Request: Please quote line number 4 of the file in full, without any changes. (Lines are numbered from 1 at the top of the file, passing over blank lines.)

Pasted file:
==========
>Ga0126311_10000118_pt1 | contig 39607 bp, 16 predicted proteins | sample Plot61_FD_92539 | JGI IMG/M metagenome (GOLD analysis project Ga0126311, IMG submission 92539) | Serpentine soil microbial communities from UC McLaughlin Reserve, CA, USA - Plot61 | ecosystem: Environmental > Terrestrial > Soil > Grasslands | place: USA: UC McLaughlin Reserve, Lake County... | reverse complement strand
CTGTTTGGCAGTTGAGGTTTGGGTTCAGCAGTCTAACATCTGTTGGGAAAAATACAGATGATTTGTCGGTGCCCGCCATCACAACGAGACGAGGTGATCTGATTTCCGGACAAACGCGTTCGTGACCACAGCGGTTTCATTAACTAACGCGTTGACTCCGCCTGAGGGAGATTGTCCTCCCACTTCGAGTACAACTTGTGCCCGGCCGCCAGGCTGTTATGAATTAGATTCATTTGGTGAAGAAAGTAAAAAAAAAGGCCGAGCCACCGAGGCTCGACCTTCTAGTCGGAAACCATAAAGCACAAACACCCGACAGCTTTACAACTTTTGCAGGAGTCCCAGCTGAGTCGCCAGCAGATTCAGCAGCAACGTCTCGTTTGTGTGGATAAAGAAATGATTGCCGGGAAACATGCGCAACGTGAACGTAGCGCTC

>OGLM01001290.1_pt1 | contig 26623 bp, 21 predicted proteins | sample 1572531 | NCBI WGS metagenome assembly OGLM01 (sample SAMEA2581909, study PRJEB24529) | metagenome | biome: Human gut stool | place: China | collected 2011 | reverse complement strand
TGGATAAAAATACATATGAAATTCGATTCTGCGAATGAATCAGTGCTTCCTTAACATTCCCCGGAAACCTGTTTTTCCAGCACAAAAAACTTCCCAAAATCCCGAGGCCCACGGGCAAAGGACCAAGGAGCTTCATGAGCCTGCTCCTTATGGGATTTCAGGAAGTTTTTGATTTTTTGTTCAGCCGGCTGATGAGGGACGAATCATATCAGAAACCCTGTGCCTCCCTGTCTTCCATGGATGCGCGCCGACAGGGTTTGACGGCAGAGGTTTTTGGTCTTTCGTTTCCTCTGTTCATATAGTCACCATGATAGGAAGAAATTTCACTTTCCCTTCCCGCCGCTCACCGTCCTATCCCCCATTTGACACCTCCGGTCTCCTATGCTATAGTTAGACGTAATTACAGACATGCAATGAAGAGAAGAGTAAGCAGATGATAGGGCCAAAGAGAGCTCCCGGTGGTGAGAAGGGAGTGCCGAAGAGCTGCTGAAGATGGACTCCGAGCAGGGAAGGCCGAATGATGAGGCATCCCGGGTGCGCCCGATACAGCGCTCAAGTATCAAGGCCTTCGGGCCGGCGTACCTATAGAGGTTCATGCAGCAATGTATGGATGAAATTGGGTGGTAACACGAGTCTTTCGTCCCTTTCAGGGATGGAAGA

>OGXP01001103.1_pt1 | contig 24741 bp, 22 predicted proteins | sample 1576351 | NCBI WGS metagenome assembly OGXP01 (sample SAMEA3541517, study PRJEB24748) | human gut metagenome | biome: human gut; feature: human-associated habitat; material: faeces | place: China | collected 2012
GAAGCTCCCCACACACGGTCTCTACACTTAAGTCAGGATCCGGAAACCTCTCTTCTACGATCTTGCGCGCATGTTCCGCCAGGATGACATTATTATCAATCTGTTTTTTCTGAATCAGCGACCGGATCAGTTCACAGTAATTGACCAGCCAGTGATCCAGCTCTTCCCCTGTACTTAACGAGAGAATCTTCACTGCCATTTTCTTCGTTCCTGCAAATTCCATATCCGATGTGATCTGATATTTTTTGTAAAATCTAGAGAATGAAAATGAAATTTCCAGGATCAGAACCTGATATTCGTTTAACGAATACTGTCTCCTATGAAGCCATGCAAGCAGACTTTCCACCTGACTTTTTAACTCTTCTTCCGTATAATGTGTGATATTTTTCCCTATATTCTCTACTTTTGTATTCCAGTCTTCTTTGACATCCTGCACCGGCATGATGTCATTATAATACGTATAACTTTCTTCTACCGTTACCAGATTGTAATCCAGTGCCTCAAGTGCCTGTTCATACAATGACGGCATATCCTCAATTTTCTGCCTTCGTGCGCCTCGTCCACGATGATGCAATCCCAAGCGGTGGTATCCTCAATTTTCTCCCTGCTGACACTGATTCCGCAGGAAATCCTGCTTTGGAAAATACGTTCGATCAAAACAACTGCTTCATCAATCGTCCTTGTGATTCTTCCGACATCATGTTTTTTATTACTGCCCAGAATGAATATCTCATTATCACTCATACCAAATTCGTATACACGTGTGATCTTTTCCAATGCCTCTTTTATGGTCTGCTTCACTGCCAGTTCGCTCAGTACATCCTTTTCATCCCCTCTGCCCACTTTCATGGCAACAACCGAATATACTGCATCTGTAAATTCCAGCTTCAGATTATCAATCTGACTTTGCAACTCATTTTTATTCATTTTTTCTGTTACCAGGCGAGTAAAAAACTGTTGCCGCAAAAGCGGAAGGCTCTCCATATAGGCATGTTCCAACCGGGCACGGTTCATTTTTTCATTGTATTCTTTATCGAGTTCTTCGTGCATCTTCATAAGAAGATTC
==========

TGGATAAAAATACATATGAAATTCGATTCTGCGAATGAATCAGTGCTTCCTTAACATTCCCCGGAAACCTGTTTTTCCAGCACAAAAAACTTCCCAAAATCCCGAGGCCCACGGGCAAAGGACCAAGGAGCTTCATGAGCCTGCTCCTTATGGGATTTCAGGAAGTTTTTGATTTTTTGTTCAGCCGGCTGATGAGGGACGAATCATATCAGAAACCCTGTGCCTCCCTGTCTTCCATGGATGCGCGCCGACAGGGTTTGACGGCAGAGGTTTTTGGTCTTTCGTTTCCTCTGTTCATATAGTCACCATGATAGGAAGAAATTTCACTTTCCCTTCCCGCCGCTCACCGTCCTATCCCCCATTTGACACCTCCGGTCTCCTATGCTATAGTTAGACGTAATTACAGACATGCAATGAAGAGAAGAGTAAGCAGATGATAGGGCCAAAGAGAGCTCCCGGTGGTGAGAAGGGAGTGCCGAAGAGCTGCTGAAGATGGACTCCGAGCAGGGAAGGCCGAATGATGAGGCATCCCGGGTGCGCCCGATACAGCGCTCAAGTATCAAGGCCTTCGGGCCGGCGTACCTATAGAGGTTCATGCAGCAATGTATGGATGAAATTGGGTGGTAACACGAGTCTTTCGTCCCTTTCAGGGATGGAAGA